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“I actually could not put the book down. It is well written and kept my interest. I want more from this author.”
Reader review of Maximilian and Carlotta Are Dead on Amazon.com 

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Friday, October 7, 2016

The Poet and the Figment

I am still catching up from everything that accumulated while I was in the holidaying/non-routine/non-scheduled mode of late summer. (And, yes, I know it is now October and that it has not been late summer for some time now.) It seems as though I spend a lot of my time catching up on blogs that get neglected and feeling guilty about not spending more time on promoting The Three Towers of Afranor. Now, however, it is time to put all that aside (well, most of that aside) and get focused on the next book, the one that continues the story of young Dallas Green, which began in Maximilian and Carlotta Are Dead.

Something else that distracts me from getting more writing done is the fact that I always want to do more reading. So many books and so little time.

I did finish reading a book just lately, and it was quite an intriguing read. Penned by Juan Gómez Bárcena, a thirtysomething Spaniard, it takes its title, The Sky Over Lima, from an early 20th century poem written by the Nobel Prize-winning Spanish poet Juan Ramón Jiménez. He had a long and prolific career until his death in 1958, but a fascinating footnote is that in his twenties he fell victim to an epistolary hoax. He received a letter from a Georgina Hübner in Lima, Peru, praising his poetry and asking him if he might send her some of his books. He complied, and the two carried on a correspondence that led Ramón Jiménez to become infatuated with his long-distance pen pal to the point that he actually made plans to travel 6,000 miles to visit her.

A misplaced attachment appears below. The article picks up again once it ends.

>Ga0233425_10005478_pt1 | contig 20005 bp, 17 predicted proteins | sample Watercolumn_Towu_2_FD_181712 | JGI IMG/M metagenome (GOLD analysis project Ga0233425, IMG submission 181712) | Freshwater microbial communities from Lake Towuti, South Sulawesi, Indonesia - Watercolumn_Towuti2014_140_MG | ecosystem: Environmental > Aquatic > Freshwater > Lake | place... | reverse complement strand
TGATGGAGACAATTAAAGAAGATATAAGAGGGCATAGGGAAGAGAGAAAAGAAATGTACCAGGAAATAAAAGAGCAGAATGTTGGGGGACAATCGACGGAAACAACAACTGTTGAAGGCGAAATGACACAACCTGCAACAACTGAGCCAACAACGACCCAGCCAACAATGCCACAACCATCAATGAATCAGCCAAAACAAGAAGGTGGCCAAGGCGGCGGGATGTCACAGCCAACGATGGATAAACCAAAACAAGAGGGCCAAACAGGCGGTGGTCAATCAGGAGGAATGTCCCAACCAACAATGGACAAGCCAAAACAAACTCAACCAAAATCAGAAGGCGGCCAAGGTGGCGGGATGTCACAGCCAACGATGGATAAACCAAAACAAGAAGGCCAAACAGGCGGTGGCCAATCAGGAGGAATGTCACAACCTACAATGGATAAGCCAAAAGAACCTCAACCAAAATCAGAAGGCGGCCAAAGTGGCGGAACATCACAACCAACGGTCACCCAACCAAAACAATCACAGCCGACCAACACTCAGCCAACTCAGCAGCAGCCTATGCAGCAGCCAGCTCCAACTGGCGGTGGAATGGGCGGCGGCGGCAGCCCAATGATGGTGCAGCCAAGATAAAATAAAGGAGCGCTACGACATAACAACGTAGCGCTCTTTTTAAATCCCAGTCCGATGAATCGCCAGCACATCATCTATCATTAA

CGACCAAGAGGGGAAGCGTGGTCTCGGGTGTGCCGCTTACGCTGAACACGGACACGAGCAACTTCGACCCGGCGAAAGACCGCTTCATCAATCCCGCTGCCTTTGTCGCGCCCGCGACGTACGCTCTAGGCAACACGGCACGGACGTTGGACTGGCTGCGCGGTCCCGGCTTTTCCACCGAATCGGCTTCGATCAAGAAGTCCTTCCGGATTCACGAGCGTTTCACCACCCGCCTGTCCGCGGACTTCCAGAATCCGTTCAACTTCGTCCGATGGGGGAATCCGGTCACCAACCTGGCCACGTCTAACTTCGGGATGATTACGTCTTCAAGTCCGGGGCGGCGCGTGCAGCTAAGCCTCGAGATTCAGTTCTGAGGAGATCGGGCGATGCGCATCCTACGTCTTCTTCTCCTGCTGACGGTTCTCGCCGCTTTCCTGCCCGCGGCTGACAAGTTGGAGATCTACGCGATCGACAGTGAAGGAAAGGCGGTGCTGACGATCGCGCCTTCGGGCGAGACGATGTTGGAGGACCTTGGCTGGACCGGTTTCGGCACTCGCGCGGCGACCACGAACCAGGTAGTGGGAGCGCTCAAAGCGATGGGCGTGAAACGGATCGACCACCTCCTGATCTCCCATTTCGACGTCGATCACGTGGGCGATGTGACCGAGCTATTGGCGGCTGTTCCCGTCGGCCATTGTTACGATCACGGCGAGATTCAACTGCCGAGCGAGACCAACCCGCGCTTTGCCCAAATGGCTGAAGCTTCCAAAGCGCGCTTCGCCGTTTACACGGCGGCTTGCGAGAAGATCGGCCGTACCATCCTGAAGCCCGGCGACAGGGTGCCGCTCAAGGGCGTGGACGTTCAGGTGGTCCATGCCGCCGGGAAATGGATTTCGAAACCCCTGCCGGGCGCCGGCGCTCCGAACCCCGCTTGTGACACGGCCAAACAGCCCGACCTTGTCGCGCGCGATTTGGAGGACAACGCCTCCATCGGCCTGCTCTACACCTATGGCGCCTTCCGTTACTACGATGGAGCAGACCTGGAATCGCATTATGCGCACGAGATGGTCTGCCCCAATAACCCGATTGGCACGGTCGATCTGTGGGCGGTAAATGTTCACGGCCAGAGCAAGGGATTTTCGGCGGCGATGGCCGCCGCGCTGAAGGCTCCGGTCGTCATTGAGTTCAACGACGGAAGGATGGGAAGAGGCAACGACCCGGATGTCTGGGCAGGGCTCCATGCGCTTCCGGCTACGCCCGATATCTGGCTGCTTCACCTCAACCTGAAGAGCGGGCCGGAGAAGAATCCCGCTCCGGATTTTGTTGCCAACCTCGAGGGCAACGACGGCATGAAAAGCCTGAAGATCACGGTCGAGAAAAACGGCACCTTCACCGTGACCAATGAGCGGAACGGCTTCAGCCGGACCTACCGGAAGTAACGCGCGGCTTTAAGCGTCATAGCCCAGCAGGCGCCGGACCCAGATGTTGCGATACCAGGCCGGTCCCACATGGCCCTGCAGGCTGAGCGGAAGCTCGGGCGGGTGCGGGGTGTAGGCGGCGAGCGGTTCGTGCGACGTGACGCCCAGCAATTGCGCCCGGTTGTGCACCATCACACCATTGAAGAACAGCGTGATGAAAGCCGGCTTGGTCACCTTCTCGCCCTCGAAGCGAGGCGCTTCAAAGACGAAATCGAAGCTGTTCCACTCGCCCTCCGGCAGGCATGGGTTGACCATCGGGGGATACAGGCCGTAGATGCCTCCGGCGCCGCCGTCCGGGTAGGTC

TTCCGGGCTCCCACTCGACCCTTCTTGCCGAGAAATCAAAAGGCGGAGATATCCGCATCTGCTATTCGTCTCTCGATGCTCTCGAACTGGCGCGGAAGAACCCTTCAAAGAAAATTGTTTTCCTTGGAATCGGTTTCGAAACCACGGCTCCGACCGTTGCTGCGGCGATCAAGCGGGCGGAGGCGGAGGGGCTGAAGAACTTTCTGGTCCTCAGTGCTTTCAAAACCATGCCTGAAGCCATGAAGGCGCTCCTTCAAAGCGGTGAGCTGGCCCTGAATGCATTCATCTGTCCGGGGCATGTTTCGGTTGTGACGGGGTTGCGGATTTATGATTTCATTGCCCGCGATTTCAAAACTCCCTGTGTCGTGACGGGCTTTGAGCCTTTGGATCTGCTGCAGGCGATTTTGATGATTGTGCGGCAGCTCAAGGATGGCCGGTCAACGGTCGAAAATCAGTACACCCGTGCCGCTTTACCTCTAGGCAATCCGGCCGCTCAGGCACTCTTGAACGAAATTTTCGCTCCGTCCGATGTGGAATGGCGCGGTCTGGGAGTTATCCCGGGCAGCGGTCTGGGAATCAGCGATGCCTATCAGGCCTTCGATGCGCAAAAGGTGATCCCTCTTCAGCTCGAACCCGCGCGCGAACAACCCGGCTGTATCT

It turned out, however, that Georgina never existed. She was the creation of two young men whose initial aim was to acquire the poet’s books, which were not available in Peru. When they saw that Ramón Jiménez was smitten with her, they carried on the charade.

Gómez Bárcena tells the story from the point of view of the two young Limeños, José and (mainly) Carlos. He explores the social and artistic milieu of the time and what may have been going through their minds as they carried on their deception. In his telling, these aspiring but artistically hopeless poets find themselves in the improbable position of forming an actual work of art, i.e. a compelling narrative, out of reality. They have done nothing less than create a virtual novel in which both their imaginary Limeña and the real-life poet are characters. As Gómez Bárcena describes the reality within his book becoming a novel, his own narration becomes a commentary on itself. It’s all very meta.

As someone who has written my own book about young male friends getting into trouble while negotiating the treacherous shoals of adulthood (and who has carried on my own long-distance correspondence with a beloved Limeño), I found the book great fun. Not only is it about getting caught up in one’s own youthful fantasies, but it is also about the inexorable process of maturing and submitting to banal reality.

Because I am lazy, I did not read the book in Spanish. So I must give kudos to Andrea Rosenberg for her artful English translation. Her interpretation felt very faithful and reliable.

Now that I am properly inspired by someone else’s writing, it is high time to get back to my own authoring.